What's Gotten Into N. Korea?

Kim Nam-sik, a South Korean diplomat, says the North expressed regret for a water discharge that killed six.
Kim Nam-sik, a South Korean diplomat, says the North expressed regret for a water discharge that killed six. (By Choi Woo-jung -- Yonhap News Agency Via Associated Press)
By Blaine Harden
Washington Post Foreign Service
Thursday, October 15, 2009

SEOUL, Oct. 14 -- There have been hiccups, such as the five missiles it fired into the sea on Monday, but North Korea seems unusually focused this fall on smoothing feathers that it ruffled earlier in the year.

The government of Kim Jong Il has made an unexpected effort this week to be conciliatory with South Korea, a U.S. donor and families split between the two Koreas.

A North Korean delegation expressed "regrets" Wednesday that a discharge of water from a northern dam created a downstream flood that last month killed six South Koreans.

The statement of "deep condolences" to the families of the dead, which the South Korean government regarded as an apology, came during a meeting near the border to discuss improved management of river flows between the two countries.

South Korea welcomed the statement, saying that it sends a "fairly positive signal" that North Korea wants to improve relations, a government spokesman said.

Meanwhile, in Pyongyang, North Korea's foreign minister met with the son of evangelist Billy Graham in what the state's official news agency described as an "amicable atmosphere."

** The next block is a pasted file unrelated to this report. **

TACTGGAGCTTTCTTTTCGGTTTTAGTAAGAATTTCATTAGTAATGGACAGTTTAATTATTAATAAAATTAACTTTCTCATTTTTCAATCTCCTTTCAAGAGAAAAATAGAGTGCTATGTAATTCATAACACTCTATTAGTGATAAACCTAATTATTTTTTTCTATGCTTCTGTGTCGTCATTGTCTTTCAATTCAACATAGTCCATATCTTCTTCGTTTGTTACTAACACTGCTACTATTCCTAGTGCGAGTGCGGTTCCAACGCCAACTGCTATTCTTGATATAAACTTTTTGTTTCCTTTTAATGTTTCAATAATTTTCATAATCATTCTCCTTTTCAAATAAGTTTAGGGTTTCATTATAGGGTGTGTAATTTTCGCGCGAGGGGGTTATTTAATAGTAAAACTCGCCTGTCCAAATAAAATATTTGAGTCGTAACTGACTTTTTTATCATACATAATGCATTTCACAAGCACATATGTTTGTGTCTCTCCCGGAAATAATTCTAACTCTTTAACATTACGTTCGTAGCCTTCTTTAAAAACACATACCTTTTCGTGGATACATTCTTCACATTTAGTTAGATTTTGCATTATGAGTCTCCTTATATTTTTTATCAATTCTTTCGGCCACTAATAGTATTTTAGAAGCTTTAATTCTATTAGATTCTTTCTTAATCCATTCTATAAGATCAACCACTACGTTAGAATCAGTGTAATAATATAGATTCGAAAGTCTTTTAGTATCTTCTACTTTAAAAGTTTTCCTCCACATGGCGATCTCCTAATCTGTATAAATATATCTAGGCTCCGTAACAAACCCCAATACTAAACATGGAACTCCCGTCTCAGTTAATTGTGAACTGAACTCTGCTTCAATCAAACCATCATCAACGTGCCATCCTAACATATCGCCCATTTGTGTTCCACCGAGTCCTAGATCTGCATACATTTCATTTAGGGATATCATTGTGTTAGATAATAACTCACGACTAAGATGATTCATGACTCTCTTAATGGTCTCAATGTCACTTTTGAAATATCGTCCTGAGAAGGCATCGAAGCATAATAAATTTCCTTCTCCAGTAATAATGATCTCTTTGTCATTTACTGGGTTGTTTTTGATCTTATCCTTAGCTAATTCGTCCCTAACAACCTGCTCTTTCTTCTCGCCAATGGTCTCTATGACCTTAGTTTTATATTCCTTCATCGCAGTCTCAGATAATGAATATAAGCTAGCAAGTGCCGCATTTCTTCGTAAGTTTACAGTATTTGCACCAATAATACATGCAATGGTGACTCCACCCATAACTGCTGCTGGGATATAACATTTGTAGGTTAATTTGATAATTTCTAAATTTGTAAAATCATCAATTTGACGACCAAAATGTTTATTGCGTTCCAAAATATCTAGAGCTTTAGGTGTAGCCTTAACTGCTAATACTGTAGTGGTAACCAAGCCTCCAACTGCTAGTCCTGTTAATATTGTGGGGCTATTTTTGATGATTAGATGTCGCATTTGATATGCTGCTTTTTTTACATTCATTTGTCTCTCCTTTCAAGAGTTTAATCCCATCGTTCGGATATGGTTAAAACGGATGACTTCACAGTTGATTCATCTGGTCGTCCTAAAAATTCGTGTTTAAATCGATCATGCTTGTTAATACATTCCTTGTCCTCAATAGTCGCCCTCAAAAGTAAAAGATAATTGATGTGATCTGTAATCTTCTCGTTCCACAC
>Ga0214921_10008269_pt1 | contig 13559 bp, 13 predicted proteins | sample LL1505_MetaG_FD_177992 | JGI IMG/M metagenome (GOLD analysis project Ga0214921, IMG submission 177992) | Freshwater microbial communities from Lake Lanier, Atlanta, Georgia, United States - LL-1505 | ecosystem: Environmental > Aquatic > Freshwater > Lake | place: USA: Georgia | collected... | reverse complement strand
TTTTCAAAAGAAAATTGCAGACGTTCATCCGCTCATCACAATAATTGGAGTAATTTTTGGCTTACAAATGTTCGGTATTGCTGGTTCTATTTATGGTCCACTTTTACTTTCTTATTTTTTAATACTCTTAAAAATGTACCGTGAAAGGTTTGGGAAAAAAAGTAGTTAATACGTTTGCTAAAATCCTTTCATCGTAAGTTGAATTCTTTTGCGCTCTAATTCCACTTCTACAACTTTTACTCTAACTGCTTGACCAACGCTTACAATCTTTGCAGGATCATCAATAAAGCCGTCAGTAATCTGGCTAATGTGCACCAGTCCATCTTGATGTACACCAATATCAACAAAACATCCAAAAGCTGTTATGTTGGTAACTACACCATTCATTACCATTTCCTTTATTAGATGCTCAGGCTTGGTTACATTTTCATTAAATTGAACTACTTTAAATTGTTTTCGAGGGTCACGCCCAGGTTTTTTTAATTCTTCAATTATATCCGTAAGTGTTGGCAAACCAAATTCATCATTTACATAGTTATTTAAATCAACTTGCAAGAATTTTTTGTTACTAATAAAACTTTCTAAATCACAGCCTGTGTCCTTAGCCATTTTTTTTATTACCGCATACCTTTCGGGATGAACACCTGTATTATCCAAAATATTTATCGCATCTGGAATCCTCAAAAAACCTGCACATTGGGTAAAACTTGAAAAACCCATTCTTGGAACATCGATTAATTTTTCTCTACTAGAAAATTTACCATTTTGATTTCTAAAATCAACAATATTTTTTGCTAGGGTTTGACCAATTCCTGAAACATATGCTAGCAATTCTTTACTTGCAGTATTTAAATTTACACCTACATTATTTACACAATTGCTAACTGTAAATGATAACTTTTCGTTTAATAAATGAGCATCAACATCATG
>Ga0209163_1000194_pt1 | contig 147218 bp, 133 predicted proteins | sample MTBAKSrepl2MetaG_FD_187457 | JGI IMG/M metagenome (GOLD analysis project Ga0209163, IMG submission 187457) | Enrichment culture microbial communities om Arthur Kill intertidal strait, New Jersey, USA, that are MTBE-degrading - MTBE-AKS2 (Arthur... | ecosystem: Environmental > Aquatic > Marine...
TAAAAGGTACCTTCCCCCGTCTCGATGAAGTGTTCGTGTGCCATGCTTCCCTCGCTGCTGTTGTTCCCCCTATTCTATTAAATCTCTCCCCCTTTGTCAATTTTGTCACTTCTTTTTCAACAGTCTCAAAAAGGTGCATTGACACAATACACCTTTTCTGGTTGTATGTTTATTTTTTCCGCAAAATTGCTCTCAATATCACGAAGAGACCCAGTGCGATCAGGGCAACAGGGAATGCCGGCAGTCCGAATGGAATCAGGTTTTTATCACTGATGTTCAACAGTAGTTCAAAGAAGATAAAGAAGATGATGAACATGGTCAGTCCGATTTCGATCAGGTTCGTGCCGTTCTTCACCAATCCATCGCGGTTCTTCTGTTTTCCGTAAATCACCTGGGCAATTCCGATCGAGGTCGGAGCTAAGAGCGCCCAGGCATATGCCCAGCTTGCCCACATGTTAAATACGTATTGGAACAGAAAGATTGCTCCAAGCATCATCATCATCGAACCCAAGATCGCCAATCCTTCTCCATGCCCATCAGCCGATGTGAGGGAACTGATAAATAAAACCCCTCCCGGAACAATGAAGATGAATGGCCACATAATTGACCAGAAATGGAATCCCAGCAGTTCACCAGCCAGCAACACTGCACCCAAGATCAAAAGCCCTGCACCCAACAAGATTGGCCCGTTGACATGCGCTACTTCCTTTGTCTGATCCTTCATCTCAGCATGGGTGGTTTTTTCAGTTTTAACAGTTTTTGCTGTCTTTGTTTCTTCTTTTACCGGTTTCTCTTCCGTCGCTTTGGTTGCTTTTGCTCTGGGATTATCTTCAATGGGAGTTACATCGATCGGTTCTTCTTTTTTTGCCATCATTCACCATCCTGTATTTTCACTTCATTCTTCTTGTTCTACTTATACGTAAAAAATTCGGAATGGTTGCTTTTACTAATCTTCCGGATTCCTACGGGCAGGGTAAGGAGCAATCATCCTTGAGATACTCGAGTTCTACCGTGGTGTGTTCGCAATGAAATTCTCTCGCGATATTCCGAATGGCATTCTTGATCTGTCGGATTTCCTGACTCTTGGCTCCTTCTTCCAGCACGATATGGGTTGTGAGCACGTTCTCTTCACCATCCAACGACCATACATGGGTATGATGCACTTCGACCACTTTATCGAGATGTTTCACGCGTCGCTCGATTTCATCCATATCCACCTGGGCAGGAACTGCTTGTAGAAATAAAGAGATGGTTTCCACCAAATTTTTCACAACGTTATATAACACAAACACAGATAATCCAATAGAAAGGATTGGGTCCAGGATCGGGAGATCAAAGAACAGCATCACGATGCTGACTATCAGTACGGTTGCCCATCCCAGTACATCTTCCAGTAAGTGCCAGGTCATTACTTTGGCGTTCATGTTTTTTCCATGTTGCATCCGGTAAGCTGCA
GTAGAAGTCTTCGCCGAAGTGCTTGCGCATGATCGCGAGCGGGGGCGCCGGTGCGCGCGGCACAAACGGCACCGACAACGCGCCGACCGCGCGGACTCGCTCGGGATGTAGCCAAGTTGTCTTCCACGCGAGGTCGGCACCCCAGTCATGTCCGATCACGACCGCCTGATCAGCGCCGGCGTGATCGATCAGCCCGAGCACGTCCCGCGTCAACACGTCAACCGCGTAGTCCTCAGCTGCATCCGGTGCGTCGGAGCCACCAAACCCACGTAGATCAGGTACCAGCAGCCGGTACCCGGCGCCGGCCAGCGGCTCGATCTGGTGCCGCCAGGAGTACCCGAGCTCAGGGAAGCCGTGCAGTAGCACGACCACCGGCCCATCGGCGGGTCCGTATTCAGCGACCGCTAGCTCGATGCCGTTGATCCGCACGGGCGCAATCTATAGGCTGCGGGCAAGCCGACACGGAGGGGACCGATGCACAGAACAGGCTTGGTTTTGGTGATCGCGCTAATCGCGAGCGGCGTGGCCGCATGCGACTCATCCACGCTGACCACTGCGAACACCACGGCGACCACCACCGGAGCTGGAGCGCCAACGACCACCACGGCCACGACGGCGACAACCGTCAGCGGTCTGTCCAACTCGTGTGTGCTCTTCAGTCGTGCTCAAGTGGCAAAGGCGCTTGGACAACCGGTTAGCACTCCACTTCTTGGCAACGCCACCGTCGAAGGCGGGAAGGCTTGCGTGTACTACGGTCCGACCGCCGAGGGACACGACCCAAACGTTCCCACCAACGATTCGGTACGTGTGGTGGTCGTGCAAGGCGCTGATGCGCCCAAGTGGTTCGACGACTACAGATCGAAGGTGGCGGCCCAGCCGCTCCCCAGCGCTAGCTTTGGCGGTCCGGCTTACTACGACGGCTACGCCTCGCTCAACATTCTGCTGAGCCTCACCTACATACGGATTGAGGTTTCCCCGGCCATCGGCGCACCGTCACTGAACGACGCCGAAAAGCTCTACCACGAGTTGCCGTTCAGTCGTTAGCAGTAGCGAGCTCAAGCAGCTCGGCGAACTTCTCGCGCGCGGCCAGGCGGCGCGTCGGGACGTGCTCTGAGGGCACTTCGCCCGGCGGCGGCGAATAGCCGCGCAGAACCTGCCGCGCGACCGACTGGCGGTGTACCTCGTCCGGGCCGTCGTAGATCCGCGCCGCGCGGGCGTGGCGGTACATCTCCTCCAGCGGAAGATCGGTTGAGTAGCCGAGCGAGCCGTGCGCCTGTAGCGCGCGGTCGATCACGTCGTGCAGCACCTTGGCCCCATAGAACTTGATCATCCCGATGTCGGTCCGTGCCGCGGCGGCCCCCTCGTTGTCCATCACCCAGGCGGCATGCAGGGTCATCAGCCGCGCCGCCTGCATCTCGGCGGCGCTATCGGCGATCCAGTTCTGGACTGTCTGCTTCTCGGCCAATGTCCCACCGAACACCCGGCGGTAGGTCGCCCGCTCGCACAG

The Rev. Franklin Graham, head of a private relief agency, said he traveled to Pyongyang this week in an attempt to build "a bridge for better relations" between the United States and North Korea. In the spring, the North kicked U.S. relief organizations out of the country and stopped accepting shipments of U.S. government food aid.

Also in the spring, North Korea launched a long-range ballistic missile, detonated a nuclear device and declared that it would never again participate in six-nation nuclear disarmament talks. Its behavior triggered tough U.N. sanctions that several South Korean experts said are squeezing the North's ability to profit from the sale of missiles and other weapons.

The North's cycle of provocation seemed to end in August, when it released two imprisoned American journalists and reopened its border with the South. Pyongyang's propaganda machine has stopped making regular threats of "all-out war" against its neighbors.

Instead, Kim suggested last week that his country would be willing to resume international arms talks, if it could first hold discussions with the United States.

In another signal of changed priorities, North Korea's largest newspaper called Wednesday for better ties with South Korea.

Those ties have been severely strained since the 2007 election of South Korean President Lee Myung-bak, who stopped aid and economic development programs for the North, until it agrees to get rid of its nuclear weapons.

In a commentary, the newspaper said, "It is the unwavering will of our republic to proactively realize reconciliation, unity, cooperation and exchanges according to the joint declarations" between North and South Korea.

Nearly two years ago, Pyongyang cut off reunions for families separated by the Korean War. But in September it allowed them to resume. Officials from the two countries plan to meet Friday to schedule more reunions.

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